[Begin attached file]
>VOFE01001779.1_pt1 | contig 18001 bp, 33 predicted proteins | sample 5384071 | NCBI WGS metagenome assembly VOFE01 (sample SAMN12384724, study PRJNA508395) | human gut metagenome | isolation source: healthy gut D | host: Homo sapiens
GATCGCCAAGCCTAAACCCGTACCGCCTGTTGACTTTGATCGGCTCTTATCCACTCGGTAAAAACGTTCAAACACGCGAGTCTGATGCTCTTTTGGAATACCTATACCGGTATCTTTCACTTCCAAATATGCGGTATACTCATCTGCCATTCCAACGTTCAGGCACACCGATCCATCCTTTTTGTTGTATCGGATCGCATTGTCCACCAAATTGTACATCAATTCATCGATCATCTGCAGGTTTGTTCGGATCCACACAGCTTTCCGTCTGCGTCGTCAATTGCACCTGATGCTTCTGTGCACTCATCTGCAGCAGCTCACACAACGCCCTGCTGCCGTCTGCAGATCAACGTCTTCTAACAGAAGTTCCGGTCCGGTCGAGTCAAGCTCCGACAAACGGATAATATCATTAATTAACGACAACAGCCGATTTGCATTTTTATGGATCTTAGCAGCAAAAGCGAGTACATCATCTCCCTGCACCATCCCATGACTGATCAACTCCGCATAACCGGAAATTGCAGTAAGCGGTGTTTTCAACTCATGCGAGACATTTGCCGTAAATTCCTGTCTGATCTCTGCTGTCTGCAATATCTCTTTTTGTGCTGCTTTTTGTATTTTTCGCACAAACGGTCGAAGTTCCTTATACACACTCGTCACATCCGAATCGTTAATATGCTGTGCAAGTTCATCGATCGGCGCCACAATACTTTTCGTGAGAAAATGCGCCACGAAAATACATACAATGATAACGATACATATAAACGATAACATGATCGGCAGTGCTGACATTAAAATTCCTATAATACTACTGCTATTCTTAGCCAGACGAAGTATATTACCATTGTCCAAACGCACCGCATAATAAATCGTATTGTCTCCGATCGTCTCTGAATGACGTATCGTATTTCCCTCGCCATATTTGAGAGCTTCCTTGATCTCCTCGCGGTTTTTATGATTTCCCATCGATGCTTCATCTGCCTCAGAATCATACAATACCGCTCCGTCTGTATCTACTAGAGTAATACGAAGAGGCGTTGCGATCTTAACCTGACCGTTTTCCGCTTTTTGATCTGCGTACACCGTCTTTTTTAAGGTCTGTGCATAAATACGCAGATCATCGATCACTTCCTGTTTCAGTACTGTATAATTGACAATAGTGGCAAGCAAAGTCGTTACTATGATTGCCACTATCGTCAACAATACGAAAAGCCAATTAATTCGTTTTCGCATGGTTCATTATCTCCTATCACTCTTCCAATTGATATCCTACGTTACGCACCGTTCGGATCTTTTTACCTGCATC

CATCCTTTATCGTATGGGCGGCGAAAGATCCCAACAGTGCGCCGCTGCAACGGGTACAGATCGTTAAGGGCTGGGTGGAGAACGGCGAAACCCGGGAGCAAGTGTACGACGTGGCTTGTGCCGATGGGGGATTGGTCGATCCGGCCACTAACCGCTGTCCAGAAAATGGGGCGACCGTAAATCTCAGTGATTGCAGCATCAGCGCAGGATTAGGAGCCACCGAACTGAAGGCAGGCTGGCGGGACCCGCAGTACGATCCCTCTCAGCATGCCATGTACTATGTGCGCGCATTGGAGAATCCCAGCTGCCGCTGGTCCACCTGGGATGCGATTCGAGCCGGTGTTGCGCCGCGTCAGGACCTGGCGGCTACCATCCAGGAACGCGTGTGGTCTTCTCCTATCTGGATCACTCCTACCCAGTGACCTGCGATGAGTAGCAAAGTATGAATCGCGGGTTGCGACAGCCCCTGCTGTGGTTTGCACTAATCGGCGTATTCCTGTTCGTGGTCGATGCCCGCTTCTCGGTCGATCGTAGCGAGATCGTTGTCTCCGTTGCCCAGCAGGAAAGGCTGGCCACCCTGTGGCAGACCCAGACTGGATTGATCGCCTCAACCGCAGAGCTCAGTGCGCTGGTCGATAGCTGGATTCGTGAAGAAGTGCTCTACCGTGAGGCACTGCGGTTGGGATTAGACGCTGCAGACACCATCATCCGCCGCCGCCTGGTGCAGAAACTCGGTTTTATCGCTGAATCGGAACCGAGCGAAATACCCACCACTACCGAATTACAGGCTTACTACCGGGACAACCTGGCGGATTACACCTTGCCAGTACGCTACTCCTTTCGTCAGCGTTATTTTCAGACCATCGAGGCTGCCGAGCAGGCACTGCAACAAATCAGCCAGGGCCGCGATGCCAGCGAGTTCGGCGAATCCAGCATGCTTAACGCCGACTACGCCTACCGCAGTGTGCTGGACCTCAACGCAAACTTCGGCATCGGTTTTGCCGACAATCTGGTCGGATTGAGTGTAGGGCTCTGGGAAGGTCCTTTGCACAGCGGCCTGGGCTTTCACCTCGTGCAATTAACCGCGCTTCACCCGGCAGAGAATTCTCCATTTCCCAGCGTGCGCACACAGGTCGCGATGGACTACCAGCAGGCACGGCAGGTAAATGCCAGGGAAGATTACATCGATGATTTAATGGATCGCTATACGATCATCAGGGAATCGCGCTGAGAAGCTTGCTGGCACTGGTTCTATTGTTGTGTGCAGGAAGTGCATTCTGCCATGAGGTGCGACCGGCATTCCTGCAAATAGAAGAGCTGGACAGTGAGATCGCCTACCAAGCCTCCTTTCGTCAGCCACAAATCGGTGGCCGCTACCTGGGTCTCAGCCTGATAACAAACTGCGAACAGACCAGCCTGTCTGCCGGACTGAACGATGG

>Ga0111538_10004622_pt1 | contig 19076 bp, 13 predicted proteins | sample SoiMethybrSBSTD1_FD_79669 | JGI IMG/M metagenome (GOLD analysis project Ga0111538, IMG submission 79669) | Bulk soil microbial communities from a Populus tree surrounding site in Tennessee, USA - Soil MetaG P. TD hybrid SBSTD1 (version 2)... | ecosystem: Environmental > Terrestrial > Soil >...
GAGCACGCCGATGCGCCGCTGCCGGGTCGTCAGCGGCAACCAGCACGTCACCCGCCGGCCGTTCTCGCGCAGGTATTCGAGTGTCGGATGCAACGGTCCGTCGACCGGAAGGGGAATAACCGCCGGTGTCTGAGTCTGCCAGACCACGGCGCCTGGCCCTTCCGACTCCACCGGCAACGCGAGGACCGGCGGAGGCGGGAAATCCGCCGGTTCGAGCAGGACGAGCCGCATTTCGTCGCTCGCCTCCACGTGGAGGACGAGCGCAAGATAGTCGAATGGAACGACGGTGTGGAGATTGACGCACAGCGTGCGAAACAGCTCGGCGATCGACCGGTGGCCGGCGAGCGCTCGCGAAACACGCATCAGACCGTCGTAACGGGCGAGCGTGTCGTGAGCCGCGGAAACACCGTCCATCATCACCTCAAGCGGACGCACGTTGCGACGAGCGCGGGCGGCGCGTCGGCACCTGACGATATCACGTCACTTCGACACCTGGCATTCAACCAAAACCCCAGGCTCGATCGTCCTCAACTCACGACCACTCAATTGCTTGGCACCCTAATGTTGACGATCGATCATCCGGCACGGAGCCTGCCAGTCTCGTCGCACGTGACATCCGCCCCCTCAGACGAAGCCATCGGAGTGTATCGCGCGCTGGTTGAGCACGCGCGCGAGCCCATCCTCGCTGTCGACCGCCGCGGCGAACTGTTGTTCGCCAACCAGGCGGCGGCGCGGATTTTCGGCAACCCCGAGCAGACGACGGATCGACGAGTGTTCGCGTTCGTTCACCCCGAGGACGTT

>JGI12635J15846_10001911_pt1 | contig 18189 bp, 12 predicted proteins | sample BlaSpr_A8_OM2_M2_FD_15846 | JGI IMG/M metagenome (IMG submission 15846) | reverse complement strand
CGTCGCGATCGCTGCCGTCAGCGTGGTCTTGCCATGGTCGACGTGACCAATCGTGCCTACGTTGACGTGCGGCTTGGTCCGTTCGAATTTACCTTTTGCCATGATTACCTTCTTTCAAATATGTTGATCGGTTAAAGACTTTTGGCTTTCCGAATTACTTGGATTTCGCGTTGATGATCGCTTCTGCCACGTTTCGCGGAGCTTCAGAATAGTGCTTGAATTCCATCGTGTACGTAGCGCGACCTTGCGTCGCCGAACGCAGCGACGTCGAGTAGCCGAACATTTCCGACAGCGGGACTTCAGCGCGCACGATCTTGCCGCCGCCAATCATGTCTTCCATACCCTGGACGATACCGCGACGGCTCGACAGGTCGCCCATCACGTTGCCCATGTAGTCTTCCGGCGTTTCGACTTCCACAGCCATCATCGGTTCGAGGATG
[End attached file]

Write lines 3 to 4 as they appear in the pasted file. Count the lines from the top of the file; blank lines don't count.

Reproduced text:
CATCCTTTATCGTATGGGCGGCGAAAGATCCCAACAGTGCGCCGCTGCAACGGGTACAGATCGTTAAGGGCTGGGTGGAGAACGGCGAAACCCGGGAGCAAGTGTACGACGTGGCTTGTGCCGATGGGGGATTGGTCGATCCGGCCACTAACCGCTGTCCAGAAAATGGGGCGACCGTAAATCTCAGTGATTGCAGCATCAGCGCAGGATTAGGAGCCACCGAACTGAAGGCAGGCTGGCGGGACCCGCAGTACGATCCCTCTCAGCATGCCATGTACTATGTGCGCGCATTGGAGAATCCCAGCTGCCGCTGGTCCACCTGGGATGCGATTCGAGCCGGTGTTGCGCCGCGTCAGGACCTGGCGGCTACCATCCAGGAACGCGTGTGGTCTTCTCCTATCTGGATCACTCCTACCCAGTGACCTGCGATGAGTAGCAAAGTATGAATCGCGGGTTGCGACAGCCCCTGCTGTGGTTTGCACTAATCGGCGTATTCCTGTTCGTGGTCGATGCCCGCTTCTCGGTCGATCGTAGCGAGATCGTTGTCTCCGTTGCCCAGCAGGAAAGGCTGGCCACCCTGTGGCAGACCCAGACTGGATTGATCGCCTCAACCGCAGAGCTCAGTGCGCTGGTCGATAGCTGGATTCGTGAAGAAGTGCTCTACCGTGAGGCACTGCGGTTGGGATTAGACGCTGCAGACACCATCATCCGCCGCCGCCTGGTGCAGAAACTCGGTTTTATCGCTGAATCGGAACCGAGCGAAATACCCACCACTACCGAATTACAGGCTTACTACCGGGACAACCTGGCGGATTACACCTTGCCAGTACGCTACTCCTTTCGTCAGCGTTATTTTCAGACCATCGAGGCTGCCGAGCAGGCACTGCAACAAATCAGCCAGGGCCGCGATGCCAGCGAGTTCGGCGAATCCAGCATGCTTAACGCCGACTACGCCTACCGCAGTGTGCTGGACCTCAACGCAAACTTCGGCATCGGTTTTGCCGACAATCTGGTCGGATTGAGTGTAGGGCTCTGGGAAGGTCCTTTGCACAGCGGCCTGGGCTTTCACCTCGTGCAATTAACCGCGCTTCACCCGGCAGAGAATTCTCCATTTCCCAGCGTGCGCACACAGGTCGCGATGGACTACCAGCAGGCACGGCAGGTAAATGCCAGGGAAGATTACATCGATGATTTAATGGATCGCTATACGATCATCAGGGAATCGCGCTGAGAAGCTTGCTGGCACTGGTTCTATTGTTGTGTGCAGGAAGTGCATTCTGCCATGAGGTGCGACCGGCATTCCTGCAAATAGAAGAGCTGGACAGTGAGATCGCCTACCAAGCCTCCTTTCGTCAGCCACAAATCGGTGGCCGCTACCTGGGTCTCAGCCTGATAACAAACTGCGAACAGACCAGCCTGTCTGCCGGACTGAACGATGG

>Ga0111538_10004622_pt1 | contig 19076 bp, 13 predicted proteins | sample SoiMethybrSBSTD1_FD_79669 | JGI IMG/M metagenome (GOLD analysis project Ga0111538, IMG submission 79669) | Bulk soil microbial communities from a Populus tree surrounding site in Tennessee, USA - Soil MetaG P. TD hybrid SBSTD1 (version 2)... | ecosystem: Environmental > Terrestrial > Soil >...